Caring For Your Senior Cat

Just because your cat is old doesn't mean she is all used up! She may have fewer years left to play and purr and keep you company, but she may still enjoy all the things she always did. The key is to keep her happy and healthy. And you need to be more attentive to her needs as her body changes with the aging process.

As with humans, cats can experience hearing loss, decreased eyesight, cataracts, arthritis, diabetes, heart problems, digestive problems, and a general slowing down of all physical processes. While she may still play and chase a string or a ball, she may not do so as often or as vigorously.

But with proper diet, appropriate exercise and a happy, stress-free environment (preferably indoors), many cats can live more than 20 years. (By contrast, outdoor cats are lucky to make it to their second birthday.)

If kitty develops joint pain, usually due to arthritis, she may feel less inclined to play, or even to move around, and may nap most of the day. If this is due to pain, she will decline faster from inactivity, losing muscle mass, making further movement more and more difficult. This will lead to depression and a faster decline in health, and even an earlier demise. Depressed cats often stop eating, and that alone will lead to death rather quickly.

Be observant, watching for signs of depression, or of pain on movement . If she hurts, consult with the veterinarian about pain medication or other means of relief. Be sure to feed high quality food, and spend quality time with your kitty. Cats not only need exercise, but mental stimulation as well. Play games that afford her the opportunity to run and jump, and to figure things out. Talk to her, groom her and pet her.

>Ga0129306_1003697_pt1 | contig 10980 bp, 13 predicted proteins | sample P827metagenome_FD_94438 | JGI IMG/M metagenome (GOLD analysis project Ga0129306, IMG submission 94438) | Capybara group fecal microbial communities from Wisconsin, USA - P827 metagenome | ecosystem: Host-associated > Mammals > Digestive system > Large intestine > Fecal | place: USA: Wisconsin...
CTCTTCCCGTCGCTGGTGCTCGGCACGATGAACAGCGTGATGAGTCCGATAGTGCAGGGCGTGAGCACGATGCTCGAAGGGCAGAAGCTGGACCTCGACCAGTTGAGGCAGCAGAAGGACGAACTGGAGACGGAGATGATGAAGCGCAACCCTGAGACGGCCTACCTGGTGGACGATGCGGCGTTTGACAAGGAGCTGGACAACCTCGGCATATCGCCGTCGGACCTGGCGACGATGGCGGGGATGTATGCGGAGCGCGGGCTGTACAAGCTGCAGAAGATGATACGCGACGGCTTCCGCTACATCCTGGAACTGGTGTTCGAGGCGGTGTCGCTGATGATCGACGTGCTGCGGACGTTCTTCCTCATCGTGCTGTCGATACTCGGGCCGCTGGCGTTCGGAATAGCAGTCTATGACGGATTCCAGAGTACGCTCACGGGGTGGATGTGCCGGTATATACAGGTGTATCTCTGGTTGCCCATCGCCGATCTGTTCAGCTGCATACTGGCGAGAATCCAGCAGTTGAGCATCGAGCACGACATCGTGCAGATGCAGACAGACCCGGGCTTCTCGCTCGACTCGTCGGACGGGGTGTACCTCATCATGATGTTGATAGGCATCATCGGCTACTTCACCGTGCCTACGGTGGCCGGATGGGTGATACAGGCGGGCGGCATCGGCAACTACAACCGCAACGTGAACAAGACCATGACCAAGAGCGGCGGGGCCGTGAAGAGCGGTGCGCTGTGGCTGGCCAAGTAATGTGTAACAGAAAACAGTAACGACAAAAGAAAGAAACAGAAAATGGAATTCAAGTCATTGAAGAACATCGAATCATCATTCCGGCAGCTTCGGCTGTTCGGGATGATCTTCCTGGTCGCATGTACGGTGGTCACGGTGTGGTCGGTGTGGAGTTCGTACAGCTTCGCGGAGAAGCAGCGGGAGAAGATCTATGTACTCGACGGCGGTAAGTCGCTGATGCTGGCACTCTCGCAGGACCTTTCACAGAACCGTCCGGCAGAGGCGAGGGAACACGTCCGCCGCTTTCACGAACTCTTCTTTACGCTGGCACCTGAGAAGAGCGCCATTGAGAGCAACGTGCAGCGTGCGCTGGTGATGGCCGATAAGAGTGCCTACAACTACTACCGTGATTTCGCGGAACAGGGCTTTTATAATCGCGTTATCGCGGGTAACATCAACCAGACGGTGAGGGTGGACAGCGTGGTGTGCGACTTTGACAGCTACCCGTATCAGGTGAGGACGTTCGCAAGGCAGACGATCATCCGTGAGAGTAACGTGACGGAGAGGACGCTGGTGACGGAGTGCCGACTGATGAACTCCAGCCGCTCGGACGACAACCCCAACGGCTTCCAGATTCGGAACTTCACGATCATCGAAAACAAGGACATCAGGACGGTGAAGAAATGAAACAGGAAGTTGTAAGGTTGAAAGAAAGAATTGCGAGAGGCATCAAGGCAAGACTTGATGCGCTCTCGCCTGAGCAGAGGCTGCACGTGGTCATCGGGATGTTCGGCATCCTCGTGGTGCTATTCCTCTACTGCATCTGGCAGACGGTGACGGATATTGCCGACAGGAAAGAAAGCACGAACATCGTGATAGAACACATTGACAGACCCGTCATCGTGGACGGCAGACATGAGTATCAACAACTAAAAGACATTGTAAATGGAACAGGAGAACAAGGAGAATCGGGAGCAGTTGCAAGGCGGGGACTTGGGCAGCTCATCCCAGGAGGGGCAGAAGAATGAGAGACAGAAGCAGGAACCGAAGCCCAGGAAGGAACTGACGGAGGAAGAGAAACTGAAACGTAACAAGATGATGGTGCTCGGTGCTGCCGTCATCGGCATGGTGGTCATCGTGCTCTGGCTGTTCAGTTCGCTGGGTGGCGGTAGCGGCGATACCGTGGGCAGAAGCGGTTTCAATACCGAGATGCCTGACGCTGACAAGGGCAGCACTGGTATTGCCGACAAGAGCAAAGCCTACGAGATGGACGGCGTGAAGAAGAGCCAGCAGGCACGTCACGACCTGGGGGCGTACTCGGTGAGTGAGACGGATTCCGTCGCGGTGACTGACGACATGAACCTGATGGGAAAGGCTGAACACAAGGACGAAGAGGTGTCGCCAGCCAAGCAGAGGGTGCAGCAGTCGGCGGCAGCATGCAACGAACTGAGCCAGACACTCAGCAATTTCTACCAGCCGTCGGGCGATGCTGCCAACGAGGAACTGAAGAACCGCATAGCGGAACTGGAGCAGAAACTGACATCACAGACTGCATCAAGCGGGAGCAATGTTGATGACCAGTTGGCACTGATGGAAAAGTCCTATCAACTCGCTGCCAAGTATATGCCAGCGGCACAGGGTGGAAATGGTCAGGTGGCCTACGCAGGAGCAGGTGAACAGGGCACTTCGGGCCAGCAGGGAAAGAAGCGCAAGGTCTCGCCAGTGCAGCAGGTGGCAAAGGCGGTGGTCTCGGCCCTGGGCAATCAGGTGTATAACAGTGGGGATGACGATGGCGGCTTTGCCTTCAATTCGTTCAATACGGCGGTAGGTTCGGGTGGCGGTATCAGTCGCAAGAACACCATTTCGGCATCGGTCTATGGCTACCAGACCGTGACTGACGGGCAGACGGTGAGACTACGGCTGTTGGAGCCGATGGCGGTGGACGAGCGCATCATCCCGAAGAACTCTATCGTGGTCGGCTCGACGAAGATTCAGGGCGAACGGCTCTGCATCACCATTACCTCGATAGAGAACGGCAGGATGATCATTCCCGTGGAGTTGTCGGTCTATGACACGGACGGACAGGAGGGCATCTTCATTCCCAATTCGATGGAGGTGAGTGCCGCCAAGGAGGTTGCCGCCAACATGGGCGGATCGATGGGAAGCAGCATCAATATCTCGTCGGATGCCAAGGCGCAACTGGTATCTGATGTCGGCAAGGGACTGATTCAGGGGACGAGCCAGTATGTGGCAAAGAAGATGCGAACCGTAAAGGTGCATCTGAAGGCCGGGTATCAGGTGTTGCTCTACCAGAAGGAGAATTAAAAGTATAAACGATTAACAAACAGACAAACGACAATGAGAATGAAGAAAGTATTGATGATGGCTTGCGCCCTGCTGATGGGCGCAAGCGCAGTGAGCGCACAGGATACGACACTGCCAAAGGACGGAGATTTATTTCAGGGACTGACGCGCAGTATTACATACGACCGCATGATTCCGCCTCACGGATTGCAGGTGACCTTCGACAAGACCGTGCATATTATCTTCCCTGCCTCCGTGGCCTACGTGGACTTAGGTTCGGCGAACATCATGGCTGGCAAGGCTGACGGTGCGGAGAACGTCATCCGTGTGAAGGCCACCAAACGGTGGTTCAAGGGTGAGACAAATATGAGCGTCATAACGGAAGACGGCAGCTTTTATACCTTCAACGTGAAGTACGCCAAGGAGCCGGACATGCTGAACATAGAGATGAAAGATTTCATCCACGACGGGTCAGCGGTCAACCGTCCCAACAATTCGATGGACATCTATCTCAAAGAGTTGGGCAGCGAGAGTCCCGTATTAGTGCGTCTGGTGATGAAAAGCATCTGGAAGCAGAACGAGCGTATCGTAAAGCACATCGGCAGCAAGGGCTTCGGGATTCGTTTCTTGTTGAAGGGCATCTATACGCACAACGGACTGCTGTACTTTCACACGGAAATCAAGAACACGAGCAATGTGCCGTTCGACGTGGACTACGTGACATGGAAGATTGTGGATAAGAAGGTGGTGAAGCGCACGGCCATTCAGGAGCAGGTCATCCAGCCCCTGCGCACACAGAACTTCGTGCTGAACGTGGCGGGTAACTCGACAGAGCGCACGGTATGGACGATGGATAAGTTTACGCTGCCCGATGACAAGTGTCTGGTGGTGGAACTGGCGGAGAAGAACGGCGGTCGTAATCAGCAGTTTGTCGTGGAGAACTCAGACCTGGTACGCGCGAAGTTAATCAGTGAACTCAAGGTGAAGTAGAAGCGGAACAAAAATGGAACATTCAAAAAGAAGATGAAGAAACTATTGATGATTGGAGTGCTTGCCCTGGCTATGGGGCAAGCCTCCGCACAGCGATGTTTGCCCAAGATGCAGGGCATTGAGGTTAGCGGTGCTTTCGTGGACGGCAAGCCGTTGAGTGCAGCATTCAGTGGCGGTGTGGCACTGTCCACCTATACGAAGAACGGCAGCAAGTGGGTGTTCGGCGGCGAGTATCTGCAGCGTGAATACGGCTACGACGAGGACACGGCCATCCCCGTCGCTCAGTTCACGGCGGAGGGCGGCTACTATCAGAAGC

If your aging cat finds movement is becoming more and more difficult, try making your home more "senior-accessible" for her. For example, if you have a home with more than one level, be sure she is able to get to her litter box easily and quickly. If she hangs out in a bedroom so she can look out a favorite window, but you keep her litter box in the basement, expect accidents, as she won't always be able to get there in time. Better, keep her box closer. Also, be sure she is able to get into and out of the box. If her old box has high sides, and she has difficulty jumping in, just get a new box, with lower sides.

Be sure there are quiet areas for her to relax in, away from the hubbub of a busy household with lots of feet to dodge. Her foot-dodging abilities are surely slower in her old age, right?

Also, if your home is on the cooler side, be sure she has a warm spot to settle down in when she needs to nap.

The bottom line with any pet's well-being, including their old age needs, is the concept of consideration. When you grow old, won't it be nice if your family is considerate of your new needs? Just do the same for Fluffy, and she will appreciate you for it.





Copyright 2006 - 2007 - RJ Peters 
Dr. R.J. Peters, a retired physician, established an animal rescue shelter in 2002. She has worked with hundreds of dogs and cats and shares much of what she's learned, at The Problem Cat.